Infectious diseases physician and epidemiologist Jacques Pepin, in his The Origins of AIDS (Cambridge University Press, 2011), tells an illuminating and sobering story of the spread of HIV. This is a scholarly, detailed work written for a general audience..
Dr. Pepin, who has done research in sixteen African countries, knows the continent and its history, and the AIDS pandemic, as he reveals that history, is very much a legacy of colonialism. The colonizers liked to proclaim that they were bringing civilization and Christ to Africa, but, in truth, theirs was a racist mission of military conquest and economic exploitation.
His own story in Africa, the continent where SIV jumped from one subspecies of chimpanzee to become the human pathogen HIV-1, began in the 1980s when he was a medical officer in a bush clinic in Zaire. In years following his service there, he came to realize that patients that had visited the clinic seeking help for various conditions probably left infected with HIV. Because of frequent power outages (sometimes lasting two months), which made the autoclave inoperable, proper sterilization of re-usable syringes and needles had not been guaranteed at the clinic.
In earlier decades, starting in 1920, the approximate year of the origin of HIV-1, use of improperly sterilized syringes and needles would have occurred even more often than in the 1980s. The French and Belgian colonial powers (their territories are where the virus first appeared), in an effort to protect the Europeans who had arrived in Africa, set up aggressive inoculation programs for tropical diseases and STDs. These campaigns went on for years. Medical negligence and public health policy ensured that an extremely pathogenic virus spread exponentially, a virus that otherwise might have died out after infecting a few people.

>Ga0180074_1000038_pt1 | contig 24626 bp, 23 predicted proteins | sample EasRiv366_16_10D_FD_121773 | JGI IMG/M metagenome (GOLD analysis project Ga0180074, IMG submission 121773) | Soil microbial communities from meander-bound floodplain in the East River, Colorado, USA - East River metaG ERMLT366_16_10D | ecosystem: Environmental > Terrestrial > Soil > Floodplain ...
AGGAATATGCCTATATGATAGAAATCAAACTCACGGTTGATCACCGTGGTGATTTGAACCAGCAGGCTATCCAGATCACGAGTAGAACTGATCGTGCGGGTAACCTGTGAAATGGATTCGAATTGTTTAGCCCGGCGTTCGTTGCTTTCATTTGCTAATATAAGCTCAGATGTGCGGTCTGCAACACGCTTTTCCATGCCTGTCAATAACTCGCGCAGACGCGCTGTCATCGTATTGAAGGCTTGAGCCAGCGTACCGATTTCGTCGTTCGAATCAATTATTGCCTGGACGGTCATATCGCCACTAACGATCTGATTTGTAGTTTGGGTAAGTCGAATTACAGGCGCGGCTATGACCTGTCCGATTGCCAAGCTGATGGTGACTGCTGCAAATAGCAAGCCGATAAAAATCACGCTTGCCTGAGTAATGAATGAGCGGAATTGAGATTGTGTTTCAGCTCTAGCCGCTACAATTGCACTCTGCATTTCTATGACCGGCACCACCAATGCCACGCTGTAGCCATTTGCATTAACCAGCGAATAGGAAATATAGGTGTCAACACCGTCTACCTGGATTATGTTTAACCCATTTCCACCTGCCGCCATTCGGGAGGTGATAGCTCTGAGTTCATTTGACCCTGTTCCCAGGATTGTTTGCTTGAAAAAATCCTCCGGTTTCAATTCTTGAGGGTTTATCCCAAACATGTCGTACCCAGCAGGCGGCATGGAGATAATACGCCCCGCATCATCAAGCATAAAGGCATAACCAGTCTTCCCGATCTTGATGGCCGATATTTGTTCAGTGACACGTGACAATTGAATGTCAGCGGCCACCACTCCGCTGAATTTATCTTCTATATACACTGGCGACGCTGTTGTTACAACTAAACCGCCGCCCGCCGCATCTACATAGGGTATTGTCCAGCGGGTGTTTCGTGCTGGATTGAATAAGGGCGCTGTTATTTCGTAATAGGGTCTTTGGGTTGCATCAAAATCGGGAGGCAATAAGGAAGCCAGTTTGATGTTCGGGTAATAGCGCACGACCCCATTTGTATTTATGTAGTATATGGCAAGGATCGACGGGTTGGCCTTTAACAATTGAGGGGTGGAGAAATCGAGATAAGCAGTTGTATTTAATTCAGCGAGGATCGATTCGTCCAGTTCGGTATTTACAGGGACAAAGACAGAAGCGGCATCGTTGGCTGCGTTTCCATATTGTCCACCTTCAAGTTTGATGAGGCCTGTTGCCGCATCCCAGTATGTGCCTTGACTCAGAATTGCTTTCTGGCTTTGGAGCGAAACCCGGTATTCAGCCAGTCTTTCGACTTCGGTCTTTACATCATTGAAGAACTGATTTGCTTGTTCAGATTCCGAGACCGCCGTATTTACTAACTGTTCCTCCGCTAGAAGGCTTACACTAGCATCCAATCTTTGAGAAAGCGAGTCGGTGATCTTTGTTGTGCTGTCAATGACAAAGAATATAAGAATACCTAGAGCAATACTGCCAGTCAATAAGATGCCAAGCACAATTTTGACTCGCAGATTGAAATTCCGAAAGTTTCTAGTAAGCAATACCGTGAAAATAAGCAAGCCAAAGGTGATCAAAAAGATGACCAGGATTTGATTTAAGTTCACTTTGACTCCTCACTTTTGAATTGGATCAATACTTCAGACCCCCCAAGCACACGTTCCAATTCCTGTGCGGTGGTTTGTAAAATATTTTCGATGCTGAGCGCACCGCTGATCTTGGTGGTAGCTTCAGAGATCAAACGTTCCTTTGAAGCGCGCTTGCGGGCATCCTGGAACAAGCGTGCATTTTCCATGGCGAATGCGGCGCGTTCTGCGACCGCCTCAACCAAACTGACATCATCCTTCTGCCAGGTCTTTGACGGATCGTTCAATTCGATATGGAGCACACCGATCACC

Other factors also amplified the spread of HIV-1. It was colonial policy to gather men of working age into urban areas that were essentially work camps or to conscript them into work gangs to build a railway. The policy was to separate the men from their families, and that policy encouraged prostitution.
The story continues, with Dr. Pepin offering piece after piece of the puzzle of how and why disease spread across the globe.
Knowledgeable and passionate, Jacques Pepin wrote this book, in good part, out of moral obligation to those who have suffered. And, as he says in his epilogue, he wanted to remind the world that the most dangerous threat to the human species is the human race itself. He goes on: . . . the one new message that the HIV epidemic, as chronicled in this book, should bring home is that well-intentioned human interventions can have unpredictable and disastrous microbiologic consequences.
Book Review: The Origins of AIDS by Jacques Pepin
Blog entry posted by Merry, Jan 26, 2012.